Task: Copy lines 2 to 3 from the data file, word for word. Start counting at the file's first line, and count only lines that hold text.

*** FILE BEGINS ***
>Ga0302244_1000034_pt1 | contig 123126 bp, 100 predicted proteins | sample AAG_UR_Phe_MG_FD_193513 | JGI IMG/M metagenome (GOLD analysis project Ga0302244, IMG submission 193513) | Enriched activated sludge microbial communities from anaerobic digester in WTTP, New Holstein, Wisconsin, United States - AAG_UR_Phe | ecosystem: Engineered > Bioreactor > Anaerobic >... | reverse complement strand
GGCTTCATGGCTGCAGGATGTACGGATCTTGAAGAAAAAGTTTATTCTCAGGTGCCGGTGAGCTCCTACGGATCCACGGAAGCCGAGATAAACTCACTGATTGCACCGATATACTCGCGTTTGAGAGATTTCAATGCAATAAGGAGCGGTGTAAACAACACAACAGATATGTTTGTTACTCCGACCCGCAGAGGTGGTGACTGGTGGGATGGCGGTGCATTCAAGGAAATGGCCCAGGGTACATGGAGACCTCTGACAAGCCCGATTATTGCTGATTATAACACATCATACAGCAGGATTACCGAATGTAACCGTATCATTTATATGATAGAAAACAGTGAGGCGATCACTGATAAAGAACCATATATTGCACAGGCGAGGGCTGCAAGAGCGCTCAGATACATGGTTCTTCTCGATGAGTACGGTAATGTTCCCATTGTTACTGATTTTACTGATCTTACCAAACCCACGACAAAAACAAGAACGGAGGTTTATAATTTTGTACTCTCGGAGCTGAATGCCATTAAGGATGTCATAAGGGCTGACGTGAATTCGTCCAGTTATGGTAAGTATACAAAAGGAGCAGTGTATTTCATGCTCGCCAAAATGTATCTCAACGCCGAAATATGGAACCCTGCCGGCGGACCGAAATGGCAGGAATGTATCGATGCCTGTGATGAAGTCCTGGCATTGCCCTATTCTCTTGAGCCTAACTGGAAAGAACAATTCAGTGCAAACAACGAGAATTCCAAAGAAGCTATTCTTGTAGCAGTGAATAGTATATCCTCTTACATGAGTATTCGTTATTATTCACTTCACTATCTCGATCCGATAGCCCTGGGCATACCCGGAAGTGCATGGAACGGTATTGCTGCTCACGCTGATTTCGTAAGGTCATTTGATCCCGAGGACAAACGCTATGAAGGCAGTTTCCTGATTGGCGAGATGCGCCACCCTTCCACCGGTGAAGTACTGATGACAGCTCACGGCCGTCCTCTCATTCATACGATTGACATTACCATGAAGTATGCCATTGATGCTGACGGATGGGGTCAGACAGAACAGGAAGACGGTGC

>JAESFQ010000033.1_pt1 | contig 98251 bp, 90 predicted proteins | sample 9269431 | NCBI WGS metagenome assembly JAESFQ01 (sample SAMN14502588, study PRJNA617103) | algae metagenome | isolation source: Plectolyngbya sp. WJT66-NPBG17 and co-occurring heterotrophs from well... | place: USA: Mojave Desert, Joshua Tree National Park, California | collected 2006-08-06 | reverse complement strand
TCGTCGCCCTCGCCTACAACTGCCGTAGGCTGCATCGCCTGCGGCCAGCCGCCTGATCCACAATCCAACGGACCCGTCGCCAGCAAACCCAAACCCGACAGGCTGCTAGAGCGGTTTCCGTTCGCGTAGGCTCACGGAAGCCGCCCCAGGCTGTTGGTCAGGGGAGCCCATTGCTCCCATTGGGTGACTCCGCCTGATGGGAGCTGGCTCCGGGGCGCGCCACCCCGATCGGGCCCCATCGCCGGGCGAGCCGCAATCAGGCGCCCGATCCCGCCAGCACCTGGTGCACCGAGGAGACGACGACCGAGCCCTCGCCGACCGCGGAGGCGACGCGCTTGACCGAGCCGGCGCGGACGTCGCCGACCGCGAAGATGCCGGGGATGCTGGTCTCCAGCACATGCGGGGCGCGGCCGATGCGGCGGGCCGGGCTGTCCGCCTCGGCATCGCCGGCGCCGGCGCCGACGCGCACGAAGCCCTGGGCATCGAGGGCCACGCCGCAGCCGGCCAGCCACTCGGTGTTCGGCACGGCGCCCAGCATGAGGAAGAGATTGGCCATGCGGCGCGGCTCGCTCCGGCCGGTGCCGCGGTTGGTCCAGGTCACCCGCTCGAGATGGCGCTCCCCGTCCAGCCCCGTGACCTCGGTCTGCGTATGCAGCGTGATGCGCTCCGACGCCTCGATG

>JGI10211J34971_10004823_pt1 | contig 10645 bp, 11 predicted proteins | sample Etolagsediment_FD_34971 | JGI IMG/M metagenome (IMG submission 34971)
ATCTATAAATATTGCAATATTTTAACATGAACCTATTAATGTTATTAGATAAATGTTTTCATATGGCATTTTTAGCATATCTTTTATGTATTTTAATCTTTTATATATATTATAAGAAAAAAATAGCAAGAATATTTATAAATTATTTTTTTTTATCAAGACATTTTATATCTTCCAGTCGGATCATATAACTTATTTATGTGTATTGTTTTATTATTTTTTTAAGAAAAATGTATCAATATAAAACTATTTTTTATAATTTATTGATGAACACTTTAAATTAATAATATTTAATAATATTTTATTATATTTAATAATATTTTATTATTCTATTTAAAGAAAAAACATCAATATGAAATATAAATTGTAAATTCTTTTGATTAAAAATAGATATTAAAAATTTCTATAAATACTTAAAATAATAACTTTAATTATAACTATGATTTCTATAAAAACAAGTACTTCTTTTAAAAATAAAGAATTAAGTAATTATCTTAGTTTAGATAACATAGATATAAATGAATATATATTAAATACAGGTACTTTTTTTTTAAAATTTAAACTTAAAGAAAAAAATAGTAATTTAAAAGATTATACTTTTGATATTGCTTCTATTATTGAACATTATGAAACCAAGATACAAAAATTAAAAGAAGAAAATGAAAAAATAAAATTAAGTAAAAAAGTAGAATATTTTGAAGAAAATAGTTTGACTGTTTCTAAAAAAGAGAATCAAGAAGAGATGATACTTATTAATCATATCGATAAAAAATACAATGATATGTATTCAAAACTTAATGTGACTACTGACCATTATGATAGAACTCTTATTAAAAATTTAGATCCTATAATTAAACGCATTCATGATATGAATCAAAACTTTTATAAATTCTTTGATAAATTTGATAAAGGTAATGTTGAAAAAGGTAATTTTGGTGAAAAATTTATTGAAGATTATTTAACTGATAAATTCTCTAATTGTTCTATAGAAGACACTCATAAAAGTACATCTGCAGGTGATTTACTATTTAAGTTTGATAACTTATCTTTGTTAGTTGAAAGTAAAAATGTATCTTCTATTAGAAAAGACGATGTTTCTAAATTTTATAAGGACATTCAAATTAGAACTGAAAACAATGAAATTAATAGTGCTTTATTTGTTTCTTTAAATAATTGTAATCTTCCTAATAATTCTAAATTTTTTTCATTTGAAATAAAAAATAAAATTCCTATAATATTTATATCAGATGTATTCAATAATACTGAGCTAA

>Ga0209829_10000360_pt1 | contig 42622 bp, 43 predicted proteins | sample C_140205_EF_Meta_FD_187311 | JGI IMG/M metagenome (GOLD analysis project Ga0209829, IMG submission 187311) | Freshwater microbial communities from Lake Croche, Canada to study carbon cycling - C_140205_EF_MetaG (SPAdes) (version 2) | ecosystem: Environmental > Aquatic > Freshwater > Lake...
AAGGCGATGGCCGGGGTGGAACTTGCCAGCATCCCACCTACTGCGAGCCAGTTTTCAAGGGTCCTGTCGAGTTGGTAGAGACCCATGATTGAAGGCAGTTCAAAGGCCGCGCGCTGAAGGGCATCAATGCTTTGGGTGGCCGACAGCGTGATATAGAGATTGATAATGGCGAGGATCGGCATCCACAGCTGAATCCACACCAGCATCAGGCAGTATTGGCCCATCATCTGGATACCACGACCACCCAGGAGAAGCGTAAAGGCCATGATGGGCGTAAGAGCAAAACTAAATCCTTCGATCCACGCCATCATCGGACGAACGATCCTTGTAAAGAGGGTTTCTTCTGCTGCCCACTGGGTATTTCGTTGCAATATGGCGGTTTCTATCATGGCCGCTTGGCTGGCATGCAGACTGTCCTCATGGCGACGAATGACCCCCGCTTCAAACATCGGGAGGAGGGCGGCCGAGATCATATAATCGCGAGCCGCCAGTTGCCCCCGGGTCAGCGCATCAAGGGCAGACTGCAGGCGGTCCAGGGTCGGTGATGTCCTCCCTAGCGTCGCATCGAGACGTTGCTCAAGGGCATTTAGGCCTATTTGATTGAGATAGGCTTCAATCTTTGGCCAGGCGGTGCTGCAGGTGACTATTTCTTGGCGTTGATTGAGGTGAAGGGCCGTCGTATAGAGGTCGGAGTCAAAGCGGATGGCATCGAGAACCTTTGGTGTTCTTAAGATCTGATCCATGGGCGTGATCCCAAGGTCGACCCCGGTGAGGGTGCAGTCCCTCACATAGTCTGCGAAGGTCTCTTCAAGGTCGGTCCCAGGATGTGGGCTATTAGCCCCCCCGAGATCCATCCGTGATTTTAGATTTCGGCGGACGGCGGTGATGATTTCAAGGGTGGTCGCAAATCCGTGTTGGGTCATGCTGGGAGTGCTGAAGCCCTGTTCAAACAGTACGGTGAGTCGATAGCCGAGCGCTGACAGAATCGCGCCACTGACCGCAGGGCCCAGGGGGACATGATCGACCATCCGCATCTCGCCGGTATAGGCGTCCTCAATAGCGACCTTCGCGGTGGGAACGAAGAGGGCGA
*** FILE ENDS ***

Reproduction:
GGCTTCATGGCTGCAGGATGTACGGATCTTGAAGAAAAAGTTTATTCTCAGGTGCCGGTGAGCTCCTACGGATCCACGGAAGCCGAGATAAACTCACTGATTGCACCGATATACTCGCGTTTGAGAGATTTCAATGCAATAAGGAGCGGTGTAAACAACACAACAGATATGTTTGTTACTCCGACCCGCAGAGGTGGTGACTGGTGGGATGGCGGTGCATTCAAGGAAATGGCCCAGGGTACATGGAGACCTCTGACAAGCCCGATTATTGCTGATTATAACACATCATACAGCAGGATTACCGAATGTAACCGTATCATTTATATGATAGAAAACAGTGAGGCGATCACTGATAAAGAACCATATATTGCACAGGCGAGGGCTGCAAGAGCGCTCAGATACATGGTTCTTCTCGATGAGTACGGTAATGTTCCCATTGTTACTGATTTTACTGATCTTACCAAACCCACGACAAAAACAAGAACGGAGGTTTATAATTTTGTACTCTCGGAGCTGAATGCCATTAAGGATGTCATAAGGGCTGACGTGAATTCGTCCAGTTATGGTAAGTATACAAAAGGAGCAGTGTATTTCATGCTCGCCAAAATGTATCTCAACGCCGAAATATGGAACCCTGCCGGCGGACCGAAATGGCAGGAATGTATCGATGCCTGTGATGAAGTCCTGGCATTGCCCTATTCTCTTGAGCCTAACTGGAAAGAACAATTCAGTGCAAACAACGAGAATTCCAAAGAAGCTATTCTTGTAGCAGTGAATAGTATATCCTCTTACATGAGTATTCGTTATTATTCACTTCACTATCTCGATCCGATAGCCCTGGGCATACCCGGAAGTGCATGGAACGGTATTGCTGCTCACGCTGATTTCGTAAGGTCATTTGATCCCGAGGACAAACGCTATGAAGGCAGTTTCCTGATTGGCGAGATGCGCCACCCTTCCACCGGTGAAGTACTGATGACAGCTCACGGCCGTCCTCTCATTCATACGATTGACATTACCATGAAGTATGCCATTGATGCTGACGGATGGGGTCAGACAGAACAGGAAGACGGTGC

>JAESFQ010000033.1_pt1 | contig 98251 bp, 90 predicted proteins | sample 9269431 | NCBI WGS metagenome assembly JAESFQ01 (sample SAMN14502588, study PRJNA617103) | algae metagenome | isolation source: Plectolyngbya sp. WJT66-NPBG17 and co-occurring heterotrophs from well... | place: USA: Mojave Desert, Joshua Tree National Park, California | collected 2006-08-06 | reverse complement strand